“Sometimes you will never know the value of a moment until it becomes a memory.” –Dr. Suess
Who doesn’t like a challenge? Here’s a very quick and exciting challenge for you. Take a moment to reflect on the greatest and most vivid memories of your life. Seriously, take a brief moment to slow down, stop, and think about it. Which memories comes to mind?
I recently did this challenge and realized the most joyful and vivid memories of my life involve spending time with family and friends, often engaging in activities costing no money at all.
As a child playing ping-pong with my brother on a heavy wooden table so rickety its fold-down metal legs could buckle at any second, and often did, comes to mind. One end of the table would come crashing to the cement floor with enough force to break your toes. An injury-trap waiting to happen, adding another level of suspense and challenge to the game. When we played ping-pong It was not about winning…it was about survival. It was fun.
Or taking memorable car rides through muddy cornfields in Canada’s corn belt with my father during summer breaks from school. He was a young teacher trying to feed a growing family on a young teacher’s salary, so he would take part time jobs inspecting corn crops to help make ends meet. We’d ride along dirt roads in the country for hours, sometimes he’d let me steer, do spin-outs in the fields, and take the car home covered in mud from top to bottom. Mom would ask what happened to the car. We’d look at each other and shrug our shoulders. Laughing. Joking. Bonding.
What memories came to your mind? More likely than not, memories of fun times shared with people, places visited, and special experiences. Sure, there could have been some amazing birthday or holiday gifts, but even with those, the memories and experience shared with others as a result of the gifts, not the gifts themselves, probably feels most special. Very few of life’s greatest memories are of material things themselves. Material things may help enhance experiences, but experiences are what creates the most vivid, powerful, and lasting memories.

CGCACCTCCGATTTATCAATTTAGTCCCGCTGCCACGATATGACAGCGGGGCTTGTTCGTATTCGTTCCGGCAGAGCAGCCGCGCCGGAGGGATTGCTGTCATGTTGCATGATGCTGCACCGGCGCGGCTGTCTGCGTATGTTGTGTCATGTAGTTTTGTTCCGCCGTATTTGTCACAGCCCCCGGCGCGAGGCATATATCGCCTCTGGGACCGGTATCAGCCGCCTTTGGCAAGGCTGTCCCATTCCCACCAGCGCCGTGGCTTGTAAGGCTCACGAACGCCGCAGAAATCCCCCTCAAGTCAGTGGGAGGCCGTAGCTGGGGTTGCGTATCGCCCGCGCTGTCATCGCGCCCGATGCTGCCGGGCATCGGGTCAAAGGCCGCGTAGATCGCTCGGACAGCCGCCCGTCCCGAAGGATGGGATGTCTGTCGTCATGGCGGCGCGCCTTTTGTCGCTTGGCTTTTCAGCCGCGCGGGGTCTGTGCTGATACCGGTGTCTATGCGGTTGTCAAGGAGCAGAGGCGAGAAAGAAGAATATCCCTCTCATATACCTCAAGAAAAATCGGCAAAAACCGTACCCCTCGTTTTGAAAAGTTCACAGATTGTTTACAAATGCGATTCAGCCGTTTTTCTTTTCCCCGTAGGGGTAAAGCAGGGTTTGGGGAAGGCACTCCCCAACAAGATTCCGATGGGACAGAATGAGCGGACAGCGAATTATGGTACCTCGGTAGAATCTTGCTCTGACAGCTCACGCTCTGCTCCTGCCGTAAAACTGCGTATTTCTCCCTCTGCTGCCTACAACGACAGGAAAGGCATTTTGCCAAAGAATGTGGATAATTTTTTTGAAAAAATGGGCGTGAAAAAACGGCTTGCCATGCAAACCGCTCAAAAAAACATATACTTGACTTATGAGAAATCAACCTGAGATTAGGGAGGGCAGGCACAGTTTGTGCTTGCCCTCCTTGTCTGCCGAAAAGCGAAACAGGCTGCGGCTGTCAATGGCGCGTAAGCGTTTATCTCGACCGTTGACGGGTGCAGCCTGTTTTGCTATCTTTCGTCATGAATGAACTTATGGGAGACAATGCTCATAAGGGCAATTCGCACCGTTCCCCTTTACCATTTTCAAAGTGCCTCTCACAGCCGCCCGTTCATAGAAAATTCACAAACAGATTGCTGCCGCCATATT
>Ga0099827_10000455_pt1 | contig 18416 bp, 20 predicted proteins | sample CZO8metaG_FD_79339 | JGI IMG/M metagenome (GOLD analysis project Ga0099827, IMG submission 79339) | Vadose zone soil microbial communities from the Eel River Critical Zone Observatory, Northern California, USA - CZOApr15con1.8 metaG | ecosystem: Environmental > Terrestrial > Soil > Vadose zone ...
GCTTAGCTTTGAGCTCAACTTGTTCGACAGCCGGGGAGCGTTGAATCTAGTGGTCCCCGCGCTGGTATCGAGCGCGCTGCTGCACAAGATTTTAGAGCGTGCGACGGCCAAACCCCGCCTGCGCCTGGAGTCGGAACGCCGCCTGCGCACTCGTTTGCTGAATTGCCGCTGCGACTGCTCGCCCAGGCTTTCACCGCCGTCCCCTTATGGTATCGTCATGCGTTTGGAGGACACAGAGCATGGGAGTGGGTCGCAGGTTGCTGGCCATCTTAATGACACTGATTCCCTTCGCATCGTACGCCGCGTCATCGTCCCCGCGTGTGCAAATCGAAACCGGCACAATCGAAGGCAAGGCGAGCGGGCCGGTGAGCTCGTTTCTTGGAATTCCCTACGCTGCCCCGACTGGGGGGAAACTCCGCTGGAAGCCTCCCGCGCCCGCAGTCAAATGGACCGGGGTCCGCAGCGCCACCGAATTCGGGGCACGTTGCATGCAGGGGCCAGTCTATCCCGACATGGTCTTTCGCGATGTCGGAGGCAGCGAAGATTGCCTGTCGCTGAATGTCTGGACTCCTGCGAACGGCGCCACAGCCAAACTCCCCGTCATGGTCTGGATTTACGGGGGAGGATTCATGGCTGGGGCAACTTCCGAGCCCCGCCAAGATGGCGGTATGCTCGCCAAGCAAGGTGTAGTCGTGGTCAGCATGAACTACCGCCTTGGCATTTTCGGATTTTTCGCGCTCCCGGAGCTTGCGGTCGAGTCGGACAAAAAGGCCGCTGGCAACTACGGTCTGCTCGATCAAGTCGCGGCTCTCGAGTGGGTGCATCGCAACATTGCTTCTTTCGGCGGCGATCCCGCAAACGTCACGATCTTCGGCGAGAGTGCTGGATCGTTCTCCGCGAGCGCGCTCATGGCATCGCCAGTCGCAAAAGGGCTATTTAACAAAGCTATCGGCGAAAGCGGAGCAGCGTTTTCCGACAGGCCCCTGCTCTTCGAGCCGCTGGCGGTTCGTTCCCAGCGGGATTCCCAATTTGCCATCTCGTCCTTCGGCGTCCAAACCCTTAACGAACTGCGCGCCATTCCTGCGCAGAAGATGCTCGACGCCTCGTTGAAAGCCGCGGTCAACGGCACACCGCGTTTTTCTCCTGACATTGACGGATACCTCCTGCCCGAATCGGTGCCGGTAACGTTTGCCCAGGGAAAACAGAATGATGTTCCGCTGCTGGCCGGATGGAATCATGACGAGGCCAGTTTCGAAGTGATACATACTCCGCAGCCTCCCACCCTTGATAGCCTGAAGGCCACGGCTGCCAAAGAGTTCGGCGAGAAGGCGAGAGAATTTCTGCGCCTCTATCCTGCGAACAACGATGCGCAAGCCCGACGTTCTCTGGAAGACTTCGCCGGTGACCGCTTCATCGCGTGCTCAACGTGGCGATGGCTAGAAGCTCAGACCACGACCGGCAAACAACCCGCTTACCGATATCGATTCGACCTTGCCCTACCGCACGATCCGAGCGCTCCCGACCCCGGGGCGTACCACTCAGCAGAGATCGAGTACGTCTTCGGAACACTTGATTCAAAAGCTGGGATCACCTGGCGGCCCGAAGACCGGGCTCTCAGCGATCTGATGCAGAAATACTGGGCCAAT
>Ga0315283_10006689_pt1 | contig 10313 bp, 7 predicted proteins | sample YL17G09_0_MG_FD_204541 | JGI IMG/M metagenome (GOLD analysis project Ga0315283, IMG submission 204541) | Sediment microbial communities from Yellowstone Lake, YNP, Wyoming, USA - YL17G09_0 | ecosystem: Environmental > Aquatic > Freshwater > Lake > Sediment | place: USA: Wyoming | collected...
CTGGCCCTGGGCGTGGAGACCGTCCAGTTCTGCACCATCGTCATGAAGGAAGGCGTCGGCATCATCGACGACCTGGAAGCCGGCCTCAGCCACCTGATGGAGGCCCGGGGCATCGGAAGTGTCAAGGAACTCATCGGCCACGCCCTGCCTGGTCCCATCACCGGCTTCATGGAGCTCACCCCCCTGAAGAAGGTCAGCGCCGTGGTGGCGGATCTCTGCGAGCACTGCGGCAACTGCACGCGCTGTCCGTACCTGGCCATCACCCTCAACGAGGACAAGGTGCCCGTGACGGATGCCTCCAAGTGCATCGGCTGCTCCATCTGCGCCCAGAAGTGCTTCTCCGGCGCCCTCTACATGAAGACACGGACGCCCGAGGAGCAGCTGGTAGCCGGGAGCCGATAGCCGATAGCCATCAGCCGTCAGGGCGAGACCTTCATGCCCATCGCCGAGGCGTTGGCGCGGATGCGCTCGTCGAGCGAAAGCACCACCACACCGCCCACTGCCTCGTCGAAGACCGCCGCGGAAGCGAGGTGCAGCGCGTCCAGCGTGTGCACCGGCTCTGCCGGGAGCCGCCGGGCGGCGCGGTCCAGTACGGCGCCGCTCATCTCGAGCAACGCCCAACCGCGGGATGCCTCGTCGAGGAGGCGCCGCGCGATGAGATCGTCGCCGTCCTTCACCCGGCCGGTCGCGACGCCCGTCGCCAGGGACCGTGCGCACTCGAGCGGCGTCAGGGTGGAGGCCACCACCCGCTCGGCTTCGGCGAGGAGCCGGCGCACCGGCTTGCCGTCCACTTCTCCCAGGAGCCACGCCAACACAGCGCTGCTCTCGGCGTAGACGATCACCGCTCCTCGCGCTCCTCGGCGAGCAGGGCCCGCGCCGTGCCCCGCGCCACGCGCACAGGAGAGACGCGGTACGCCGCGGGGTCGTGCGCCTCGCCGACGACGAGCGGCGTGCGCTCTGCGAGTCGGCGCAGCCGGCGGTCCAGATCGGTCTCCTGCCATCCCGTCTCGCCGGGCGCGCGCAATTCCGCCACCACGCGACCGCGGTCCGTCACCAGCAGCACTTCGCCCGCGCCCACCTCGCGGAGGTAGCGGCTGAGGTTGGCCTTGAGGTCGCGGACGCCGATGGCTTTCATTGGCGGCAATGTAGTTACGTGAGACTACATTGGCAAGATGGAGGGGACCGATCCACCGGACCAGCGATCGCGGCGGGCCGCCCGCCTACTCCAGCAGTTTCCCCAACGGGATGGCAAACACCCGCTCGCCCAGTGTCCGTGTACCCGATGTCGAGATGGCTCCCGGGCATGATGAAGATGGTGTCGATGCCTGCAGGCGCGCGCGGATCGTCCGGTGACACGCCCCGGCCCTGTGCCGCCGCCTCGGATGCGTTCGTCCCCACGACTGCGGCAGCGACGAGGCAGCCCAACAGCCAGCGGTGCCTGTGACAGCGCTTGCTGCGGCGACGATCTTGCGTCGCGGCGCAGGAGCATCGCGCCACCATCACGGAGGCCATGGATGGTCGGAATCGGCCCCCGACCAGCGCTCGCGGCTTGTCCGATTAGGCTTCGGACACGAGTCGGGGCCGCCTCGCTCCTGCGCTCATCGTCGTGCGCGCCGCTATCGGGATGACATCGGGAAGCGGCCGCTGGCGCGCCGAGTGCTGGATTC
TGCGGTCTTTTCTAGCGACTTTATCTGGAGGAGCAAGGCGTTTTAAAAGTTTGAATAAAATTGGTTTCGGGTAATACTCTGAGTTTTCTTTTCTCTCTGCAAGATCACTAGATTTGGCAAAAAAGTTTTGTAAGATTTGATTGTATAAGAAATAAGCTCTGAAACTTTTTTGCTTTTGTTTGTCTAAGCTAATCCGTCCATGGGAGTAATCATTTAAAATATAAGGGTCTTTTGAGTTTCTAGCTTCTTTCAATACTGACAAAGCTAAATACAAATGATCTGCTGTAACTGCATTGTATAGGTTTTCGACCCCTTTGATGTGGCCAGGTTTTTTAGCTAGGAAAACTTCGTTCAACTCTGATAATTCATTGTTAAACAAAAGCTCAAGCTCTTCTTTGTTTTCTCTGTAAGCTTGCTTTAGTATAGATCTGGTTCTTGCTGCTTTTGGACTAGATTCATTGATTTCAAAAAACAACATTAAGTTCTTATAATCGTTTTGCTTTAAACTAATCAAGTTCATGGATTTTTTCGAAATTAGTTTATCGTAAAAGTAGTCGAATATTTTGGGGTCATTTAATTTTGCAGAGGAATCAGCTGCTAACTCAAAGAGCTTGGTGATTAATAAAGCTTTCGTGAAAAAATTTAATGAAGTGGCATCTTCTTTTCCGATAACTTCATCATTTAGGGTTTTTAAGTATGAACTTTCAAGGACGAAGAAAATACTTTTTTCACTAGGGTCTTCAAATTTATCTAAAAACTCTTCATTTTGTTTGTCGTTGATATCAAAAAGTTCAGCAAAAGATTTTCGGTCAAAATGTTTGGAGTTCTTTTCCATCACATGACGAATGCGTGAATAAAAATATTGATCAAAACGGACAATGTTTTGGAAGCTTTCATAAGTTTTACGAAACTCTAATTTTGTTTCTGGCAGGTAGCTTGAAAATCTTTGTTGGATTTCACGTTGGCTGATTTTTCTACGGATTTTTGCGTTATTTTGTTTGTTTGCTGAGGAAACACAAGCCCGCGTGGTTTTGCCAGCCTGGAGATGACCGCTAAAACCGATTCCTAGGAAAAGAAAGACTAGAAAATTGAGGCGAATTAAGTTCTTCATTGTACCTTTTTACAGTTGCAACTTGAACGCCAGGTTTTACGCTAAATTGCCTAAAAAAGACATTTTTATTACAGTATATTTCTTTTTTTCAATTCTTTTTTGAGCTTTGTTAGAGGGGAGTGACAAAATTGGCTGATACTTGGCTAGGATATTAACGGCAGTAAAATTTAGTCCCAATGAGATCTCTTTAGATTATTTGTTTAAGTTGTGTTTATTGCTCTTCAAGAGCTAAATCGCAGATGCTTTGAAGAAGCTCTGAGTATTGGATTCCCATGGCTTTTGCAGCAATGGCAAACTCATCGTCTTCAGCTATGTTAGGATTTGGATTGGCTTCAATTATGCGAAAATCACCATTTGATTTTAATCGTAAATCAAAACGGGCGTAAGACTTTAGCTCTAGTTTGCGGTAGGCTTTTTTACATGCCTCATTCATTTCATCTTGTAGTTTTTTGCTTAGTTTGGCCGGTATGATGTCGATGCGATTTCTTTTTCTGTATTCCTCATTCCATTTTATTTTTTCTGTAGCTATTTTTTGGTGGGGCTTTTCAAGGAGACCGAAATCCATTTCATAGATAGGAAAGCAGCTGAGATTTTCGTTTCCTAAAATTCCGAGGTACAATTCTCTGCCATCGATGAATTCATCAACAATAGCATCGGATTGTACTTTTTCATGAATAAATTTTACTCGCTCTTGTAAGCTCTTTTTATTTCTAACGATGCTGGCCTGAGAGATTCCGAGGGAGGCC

Experiences can create a wealth of joy greater than riches.
Scientific research supports the idea that experiences bring people more happiness than do material things, and if spending time creating experiences is not an option, the mere anticipation of future experiences ranks a very close second. What does that mean? It means the anticipating of an upcoming trip, a night out with friends, concert tickets, or even a visit to the movies this weekend, gives us something to look forward to. An anticipated experience. The experiential beginning of a potentially wonderful memory.
The value any experience or memory begins the moment we begin thinking about it. We all possess the ability to create such memories and experiences with people we love and enjoy, and once such a positive idea is seeded, it is our responsibility to nurture and grow that seed into reality. We should set a conscious goal to create strong and positive memories that can be cherished and enjoyed forever, for ourselves and the people we like and love.